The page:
Choices and Geographic Representation
The choices involved with creating geographic representation are wide-rang-
ing and often elusive because conventional ways of understanding geogra-
phy lump them together. Further, some of the choices have direct and obvi-
ous consequences for cartographic representation and communication, but
the consequences of others are hard to pin down. For each of the choices
identified here, you will find an indication of how it is relevant (highlighted
in italics) to the example of river f looding we examined earlier in the chap-
ter. These choices are discussed in more detail in Chapter 3 and the follow-
To represent a thing or event, data must be col-
lected. The collected data must offer sufficient geo-
graphic, attribute, and temporal detail for the
intended purposes and uses.
How are the measurements of water height and river bank
Missing roads, changed land uses, and so on can
impair reliable communication with geographic infor-
mation and maps. The choice to use out-of-date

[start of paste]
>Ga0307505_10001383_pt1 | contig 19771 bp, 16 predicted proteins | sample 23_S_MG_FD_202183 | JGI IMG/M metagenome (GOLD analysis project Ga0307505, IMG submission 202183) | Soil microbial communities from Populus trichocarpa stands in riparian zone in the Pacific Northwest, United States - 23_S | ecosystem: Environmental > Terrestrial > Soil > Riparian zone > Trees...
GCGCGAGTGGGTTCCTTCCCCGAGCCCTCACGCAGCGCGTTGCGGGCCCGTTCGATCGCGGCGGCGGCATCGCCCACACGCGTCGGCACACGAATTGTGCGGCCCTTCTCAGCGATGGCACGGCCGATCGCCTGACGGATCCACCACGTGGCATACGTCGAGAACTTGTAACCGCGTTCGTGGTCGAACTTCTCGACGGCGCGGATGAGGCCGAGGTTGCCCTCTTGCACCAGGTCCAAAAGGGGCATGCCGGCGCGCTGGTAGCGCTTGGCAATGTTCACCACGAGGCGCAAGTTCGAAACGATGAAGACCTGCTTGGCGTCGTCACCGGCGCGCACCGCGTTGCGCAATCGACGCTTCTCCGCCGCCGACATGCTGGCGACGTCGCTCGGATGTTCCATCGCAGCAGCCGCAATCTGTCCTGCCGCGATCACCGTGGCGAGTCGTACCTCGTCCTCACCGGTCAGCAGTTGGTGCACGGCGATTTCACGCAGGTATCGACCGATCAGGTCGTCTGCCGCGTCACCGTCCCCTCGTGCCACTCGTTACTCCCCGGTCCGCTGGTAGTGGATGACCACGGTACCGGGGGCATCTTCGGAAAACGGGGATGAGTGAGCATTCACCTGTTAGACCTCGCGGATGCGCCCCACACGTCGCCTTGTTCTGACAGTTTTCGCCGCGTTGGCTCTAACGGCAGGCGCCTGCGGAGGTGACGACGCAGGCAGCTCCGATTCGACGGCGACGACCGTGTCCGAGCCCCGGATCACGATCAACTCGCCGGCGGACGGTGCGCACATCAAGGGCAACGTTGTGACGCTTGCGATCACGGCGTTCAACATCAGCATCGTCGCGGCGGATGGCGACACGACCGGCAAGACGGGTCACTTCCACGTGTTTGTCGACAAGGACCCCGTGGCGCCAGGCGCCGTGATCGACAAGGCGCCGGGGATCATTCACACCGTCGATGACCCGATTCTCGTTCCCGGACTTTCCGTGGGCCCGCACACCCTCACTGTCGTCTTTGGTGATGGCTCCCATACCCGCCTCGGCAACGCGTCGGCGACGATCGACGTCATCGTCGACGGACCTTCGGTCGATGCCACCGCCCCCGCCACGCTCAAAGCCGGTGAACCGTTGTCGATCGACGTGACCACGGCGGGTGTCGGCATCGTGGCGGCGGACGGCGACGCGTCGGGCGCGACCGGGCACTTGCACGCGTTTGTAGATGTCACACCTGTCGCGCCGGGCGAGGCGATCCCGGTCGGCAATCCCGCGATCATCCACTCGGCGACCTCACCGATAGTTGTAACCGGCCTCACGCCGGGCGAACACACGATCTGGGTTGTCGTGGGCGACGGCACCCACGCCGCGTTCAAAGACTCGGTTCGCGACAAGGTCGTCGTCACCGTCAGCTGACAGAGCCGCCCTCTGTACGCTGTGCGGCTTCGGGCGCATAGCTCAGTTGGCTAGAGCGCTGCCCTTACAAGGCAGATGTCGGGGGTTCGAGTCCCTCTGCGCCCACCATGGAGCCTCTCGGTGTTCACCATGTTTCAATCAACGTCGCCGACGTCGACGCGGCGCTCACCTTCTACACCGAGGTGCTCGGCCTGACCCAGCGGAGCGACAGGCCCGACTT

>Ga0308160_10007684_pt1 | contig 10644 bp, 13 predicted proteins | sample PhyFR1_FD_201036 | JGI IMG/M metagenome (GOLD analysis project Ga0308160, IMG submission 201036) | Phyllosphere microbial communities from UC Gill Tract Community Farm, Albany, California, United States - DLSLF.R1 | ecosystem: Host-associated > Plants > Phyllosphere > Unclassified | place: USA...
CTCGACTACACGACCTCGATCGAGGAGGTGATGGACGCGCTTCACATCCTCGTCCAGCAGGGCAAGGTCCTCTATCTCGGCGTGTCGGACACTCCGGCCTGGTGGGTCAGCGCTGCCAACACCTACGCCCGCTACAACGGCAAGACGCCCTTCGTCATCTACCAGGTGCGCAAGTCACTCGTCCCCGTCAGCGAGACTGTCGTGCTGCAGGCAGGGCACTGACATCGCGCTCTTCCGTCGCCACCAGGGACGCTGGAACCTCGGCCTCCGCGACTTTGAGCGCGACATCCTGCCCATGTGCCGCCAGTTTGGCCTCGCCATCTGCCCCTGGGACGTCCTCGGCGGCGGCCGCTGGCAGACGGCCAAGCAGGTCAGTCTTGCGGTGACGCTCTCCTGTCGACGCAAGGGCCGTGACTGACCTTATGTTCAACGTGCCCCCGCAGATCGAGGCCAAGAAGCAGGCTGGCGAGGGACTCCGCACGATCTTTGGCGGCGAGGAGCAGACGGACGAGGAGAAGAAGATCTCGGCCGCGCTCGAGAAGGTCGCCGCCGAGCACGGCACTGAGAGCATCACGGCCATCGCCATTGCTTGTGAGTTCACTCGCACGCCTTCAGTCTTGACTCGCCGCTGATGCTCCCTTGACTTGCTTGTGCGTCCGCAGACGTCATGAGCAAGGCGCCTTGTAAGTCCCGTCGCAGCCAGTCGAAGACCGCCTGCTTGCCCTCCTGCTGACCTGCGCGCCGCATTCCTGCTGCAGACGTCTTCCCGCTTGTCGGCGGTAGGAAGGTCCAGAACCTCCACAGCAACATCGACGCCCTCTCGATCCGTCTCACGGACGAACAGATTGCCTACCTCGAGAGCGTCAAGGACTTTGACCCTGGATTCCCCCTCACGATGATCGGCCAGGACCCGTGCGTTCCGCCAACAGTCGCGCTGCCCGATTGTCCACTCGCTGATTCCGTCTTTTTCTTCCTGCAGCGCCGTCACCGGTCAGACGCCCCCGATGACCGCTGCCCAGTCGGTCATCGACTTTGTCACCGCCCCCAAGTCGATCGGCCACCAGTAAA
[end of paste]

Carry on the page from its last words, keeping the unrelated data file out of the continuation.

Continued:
source materials can gravely limit reliability.
How can changes to the river banks and drainage be con-
What characteristics and qualities of things and
events are included and how they are recorded make
certain representations and analysis possible or
Should changes to water height be recorded as new attrib-
utes or should they replace the existing attributes?
Commonly used for geographic information, maps
also make use of coordinate systems, a combination
of a projection, datum, and locational reference sys-
tem. The coordinate system is an especially impor-
tant choice for geographic information and in some
areas may even be legally defined.
What is the best coordinate system for showing the river
with sufficient accuracy and detail?
Will the map emphasize the areal extent of particular
attributes (vector) or the presence of particular attrib-
Recorded as vector data, the areal extent of each segment is
clear, but is the raster data perhaps more advantageous for
observing and measuring?